Under the proposed scheme, the Federal Government is planning a mortgage system that will catalyse the development of the mortgage market in Nigeria with the provision of single digit interest rate mortgages and longer repayment periods such as 20 years.

The proposed scheme also aims to provide 300,000 affordable homes supported by mortgages and creates 700,000 new jobs across a range of disciplines and professions.

The minister who made this known at the Annual Conference and General Meeting of the African Union for Housing Finance (AUHF) noted that with housing deficit at over 17 million, Nigeria was ripe for radical intervention in the provision of housing.

She said: “We are committed to fundamentally addressing historical challenges to housing. This requires innovative financial solutions that will stimulate housing development, related industries, create jobs across the nation and satisfy yearning for security through home ownership.”

The minister, represented by Mr. Seye Senfuye said: “Nigeria deserve to acquire affordable homes, built to a standard of good quality, located in well serviced estates that will create ideal environments in which they can raise their families, instead of being saddled with the challenges and risks of trying to build their homes organically.

“Due to the current high rates of interest, we believe that government intervention to bring down rates and enhance affordability is needed and we are committed to doing this.”

The Central Bank’s Director of Other Financial Institutions, Ahmed Abdullahi, noted that the housing market in Africa and in Nigeria is underdeveloped, and that the contribution of the market to the GDP in the country is less than one per cent, compared to the United States, which is about 80 per cent.

Abdullahi stressed the need to address absence of long-term capital that could be used to create mortgages, high cost of building materials, and problems of registering and enforcing property rights.

His words: “Mortgages are not short-term but the deposits we have in the banks are short-term liabilities, and you cannot easily use them to create mortgage. So, we need to address these challenges before we can improve the contribution of the market to the GDP.”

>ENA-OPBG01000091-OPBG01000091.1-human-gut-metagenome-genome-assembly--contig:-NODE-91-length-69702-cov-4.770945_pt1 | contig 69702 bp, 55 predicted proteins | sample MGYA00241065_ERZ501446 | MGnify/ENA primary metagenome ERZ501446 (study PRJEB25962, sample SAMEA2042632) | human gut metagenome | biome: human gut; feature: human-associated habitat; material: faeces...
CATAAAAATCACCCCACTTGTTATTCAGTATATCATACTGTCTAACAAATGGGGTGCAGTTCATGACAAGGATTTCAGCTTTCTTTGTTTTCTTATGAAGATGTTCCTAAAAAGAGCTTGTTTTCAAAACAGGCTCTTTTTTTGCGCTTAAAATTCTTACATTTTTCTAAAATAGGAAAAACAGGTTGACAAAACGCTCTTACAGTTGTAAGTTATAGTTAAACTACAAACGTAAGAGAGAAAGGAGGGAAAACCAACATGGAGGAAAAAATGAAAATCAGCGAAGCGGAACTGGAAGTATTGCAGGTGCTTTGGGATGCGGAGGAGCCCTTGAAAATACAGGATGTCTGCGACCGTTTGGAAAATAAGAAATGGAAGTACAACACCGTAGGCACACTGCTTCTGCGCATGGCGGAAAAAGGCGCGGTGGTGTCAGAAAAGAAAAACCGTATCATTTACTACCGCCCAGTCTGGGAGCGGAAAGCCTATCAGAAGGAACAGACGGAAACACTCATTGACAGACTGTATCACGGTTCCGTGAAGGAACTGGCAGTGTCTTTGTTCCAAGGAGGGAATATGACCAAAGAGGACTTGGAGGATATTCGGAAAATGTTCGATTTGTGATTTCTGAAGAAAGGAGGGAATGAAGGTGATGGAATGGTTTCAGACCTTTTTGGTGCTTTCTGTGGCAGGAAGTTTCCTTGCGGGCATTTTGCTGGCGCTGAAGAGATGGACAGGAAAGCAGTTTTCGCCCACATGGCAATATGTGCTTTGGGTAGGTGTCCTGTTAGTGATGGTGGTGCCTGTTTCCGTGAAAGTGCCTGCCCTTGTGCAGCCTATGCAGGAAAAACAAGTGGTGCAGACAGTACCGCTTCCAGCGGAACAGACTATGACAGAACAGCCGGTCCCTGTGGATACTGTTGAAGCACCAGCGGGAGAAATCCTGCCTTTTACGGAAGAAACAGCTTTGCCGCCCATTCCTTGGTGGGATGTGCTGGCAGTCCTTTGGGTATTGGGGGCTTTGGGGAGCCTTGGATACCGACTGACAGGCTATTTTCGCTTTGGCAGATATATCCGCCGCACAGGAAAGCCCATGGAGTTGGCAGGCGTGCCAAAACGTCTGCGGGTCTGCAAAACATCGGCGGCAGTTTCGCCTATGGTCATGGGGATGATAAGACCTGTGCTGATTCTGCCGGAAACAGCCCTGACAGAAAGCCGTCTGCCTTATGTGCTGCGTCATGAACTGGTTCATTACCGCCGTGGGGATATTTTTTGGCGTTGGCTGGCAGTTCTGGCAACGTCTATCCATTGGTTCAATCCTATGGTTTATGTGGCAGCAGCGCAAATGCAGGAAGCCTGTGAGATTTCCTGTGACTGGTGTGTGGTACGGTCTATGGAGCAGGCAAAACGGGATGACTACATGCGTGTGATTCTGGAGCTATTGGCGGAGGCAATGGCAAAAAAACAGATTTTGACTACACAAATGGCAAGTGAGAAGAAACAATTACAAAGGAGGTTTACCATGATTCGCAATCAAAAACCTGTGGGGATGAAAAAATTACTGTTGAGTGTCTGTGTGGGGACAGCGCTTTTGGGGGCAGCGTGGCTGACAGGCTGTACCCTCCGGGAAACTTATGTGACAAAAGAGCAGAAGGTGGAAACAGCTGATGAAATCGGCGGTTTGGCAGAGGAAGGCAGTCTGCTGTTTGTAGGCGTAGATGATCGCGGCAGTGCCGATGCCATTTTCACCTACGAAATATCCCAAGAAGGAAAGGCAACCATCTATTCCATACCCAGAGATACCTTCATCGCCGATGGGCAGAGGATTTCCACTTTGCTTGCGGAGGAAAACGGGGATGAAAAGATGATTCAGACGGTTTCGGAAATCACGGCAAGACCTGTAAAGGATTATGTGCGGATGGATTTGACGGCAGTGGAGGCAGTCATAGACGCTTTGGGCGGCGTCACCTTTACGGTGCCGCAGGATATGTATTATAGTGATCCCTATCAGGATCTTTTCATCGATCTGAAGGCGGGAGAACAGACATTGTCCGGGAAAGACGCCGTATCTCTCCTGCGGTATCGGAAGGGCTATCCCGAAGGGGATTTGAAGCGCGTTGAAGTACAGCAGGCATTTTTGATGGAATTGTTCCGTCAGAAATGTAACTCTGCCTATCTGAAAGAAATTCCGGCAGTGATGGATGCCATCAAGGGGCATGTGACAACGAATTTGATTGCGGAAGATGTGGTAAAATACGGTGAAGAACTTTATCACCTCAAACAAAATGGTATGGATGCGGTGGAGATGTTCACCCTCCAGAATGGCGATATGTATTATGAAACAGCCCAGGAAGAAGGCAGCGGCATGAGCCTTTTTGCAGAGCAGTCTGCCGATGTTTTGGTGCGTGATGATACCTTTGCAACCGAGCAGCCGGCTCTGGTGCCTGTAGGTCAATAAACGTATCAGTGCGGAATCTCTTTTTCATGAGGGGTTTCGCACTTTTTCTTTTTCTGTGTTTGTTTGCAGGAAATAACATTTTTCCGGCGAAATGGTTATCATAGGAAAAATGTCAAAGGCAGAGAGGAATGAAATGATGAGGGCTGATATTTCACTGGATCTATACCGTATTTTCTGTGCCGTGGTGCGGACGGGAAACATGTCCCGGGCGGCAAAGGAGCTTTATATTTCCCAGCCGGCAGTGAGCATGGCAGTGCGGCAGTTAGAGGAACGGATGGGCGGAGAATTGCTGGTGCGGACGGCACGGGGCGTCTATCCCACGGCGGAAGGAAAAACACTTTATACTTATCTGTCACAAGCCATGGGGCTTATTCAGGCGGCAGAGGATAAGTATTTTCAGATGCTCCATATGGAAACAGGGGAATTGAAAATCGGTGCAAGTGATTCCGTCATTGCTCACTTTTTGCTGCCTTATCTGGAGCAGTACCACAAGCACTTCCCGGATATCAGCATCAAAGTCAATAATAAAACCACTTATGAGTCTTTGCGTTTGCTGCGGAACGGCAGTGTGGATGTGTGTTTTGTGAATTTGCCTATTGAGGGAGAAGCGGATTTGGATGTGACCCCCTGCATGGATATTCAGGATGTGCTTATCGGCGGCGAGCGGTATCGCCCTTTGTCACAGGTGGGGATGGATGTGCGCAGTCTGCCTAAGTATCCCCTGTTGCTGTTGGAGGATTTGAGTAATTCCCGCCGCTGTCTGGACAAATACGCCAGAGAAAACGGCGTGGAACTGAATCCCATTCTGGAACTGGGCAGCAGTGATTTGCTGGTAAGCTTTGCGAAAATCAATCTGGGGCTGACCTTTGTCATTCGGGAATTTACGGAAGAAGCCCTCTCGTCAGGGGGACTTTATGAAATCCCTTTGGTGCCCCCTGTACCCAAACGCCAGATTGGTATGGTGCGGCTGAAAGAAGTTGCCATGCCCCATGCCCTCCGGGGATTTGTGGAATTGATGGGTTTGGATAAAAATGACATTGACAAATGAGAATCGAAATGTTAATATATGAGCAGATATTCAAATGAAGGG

IDPs Will Return To Their Homes Early Next Year– Buhari

President Muhammadu Buhari declared yesterday in Abuja that the return of persons displaced by the Boko Haram insurgency to their home communities will begin early next year.

Speaking when he hosted a delegation from the International Rescue Committee (IRC) led by former British foreign minister, Mr David Miliband, President Buhari said that his administration would do all within its powers to facilitate the quick return and resettlement of over two million internally displaced persons (IDPs) in their towns and villages.

According to a statement issued by his senior special assistant, Media, Malam Garba Shehu, the president told Mr Miliband and his delegation that the federal government would welcome the support of the IRC and other local and international non-governmental organisations in the rehabilitation of IDPs.

“In 2016, the return of the IDPs will start in earnest. They will return to their communities to meet destroyed schools and other infrastructure which have to be rebuilt.

“With agriculture being moribund in the region in the last two years without cropping, hunger is already manifest. We will welcome all the help we can get to assist the returnees, “ President Buhari said.

Credit: Leadership